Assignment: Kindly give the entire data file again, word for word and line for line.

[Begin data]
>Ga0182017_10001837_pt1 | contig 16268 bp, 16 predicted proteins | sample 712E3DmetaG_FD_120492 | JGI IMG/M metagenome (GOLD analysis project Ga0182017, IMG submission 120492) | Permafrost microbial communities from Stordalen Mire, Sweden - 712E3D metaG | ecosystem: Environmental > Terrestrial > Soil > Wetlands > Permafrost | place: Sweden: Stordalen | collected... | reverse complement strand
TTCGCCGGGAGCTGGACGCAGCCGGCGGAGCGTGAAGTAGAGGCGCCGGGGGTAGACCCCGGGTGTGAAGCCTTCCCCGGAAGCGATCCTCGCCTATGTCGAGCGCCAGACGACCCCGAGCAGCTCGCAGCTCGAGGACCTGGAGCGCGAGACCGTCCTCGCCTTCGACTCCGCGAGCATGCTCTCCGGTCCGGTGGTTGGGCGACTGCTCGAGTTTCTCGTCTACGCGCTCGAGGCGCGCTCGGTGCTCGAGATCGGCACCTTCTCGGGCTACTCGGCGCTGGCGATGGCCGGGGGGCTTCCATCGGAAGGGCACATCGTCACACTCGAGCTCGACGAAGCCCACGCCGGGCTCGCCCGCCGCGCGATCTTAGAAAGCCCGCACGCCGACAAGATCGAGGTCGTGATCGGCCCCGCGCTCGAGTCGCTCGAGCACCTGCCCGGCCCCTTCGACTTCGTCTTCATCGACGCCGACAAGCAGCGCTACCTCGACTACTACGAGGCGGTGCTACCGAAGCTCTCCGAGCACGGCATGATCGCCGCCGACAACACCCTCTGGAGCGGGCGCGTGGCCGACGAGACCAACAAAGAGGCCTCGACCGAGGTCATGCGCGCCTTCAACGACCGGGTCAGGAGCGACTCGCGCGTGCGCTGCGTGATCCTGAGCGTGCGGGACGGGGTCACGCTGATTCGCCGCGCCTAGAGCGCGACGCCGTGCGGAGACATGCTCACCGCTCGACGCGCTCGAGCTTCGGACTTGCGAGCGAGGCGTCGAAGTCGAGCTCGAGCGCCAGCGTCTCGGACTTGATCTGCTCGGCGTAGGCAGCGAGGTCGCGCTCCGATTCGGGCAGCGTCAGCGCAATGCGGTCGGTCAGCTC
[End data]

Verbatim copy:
>Ga0182017_10001837_pt1 | contig 16268 bp, 16 predicted proteins | sample 712E3DmetaG_FD_120492 | JGI IMG/M metagenome (GOLD analysis project Ga0182017, IMG submission 120492) | Permafrost microbial communities from Stordalen Mire, Sweden - 712E3D metaG | ecosystem: Environmental > Terrestrial > Soil > Wetlands > Permafrost | place: Sweden: Stordalen | collected... | reverse complement strand
TTCGCCGGGAGCTGGACGCAGCCGGCGGAGCGTGAAGTAGAGGCGCCGGGGGTAGACCCCGGGTGTGAAGCCTTCCCCGGAAGCGATCCTCGCCTATGTCGAGCGCCAGACGACCCCGAGCAGCTCGCAGCTCGAGGACCTGGAGCGCGAGACCGTCCTCGCCTTCGACTCCGCGAGCATGCTCTCCGGTCCGGTGGTTGGGCGACTGCTCGAGTTTCTCGTCTACGCGCTCGAGGCGCGCTCGGTGCTCGAGATCGGCACCTTCTCGGGCTACTCGGCGCTGGCGATGGCCGGGGGGCTTCCATCGGAAGGGCACATCGTCACACTCGAGCTCGACGAAGCCCACGCCGGGCTCGCCCGCCGCGCGATCTTAGAAAGCCCGCACGCCGACAAGATCGAGGTCGTGATCGGCCCCGCGCTCGAGTCGCTCGAGCACCTGCCCGGCCCCTTCGACTTCGTCTTCATCGACGCCGACAAGCAGCGCTACCTCGACTACTACGAGGCGGTGCTACCGAAGCTCTCCGAGCACGGCATGATCGCCGCCGACAACACCCTCTGGAGCGGGCGCGTGGCCGACGAGACCAACAAAGAGGCCTCGACCGAGGTCATGCGCGCCTTCAACGACCGGGTCAGGAGCGACTCGCGCGTGCGCTGCGTGATCCTGAGCGTGCGGGACGGGGTCACGCTGATTCGCCGCGCCTAGAGCGCGACGCCGTGCGGAGACATGCTCACCGCTCGACGCGCTCGAGCTTCGGACTTGCGAGCGAGGCGTCGAAGTCGAGCTCGAGCGCCAGCGTCTCGGACTTGATCTGCTCGGCGTAGGCAGCGAGGTCGCGCTCCGATTCGGGCAGCGTCAGCGCAATGCGGTCGGTCAGCTC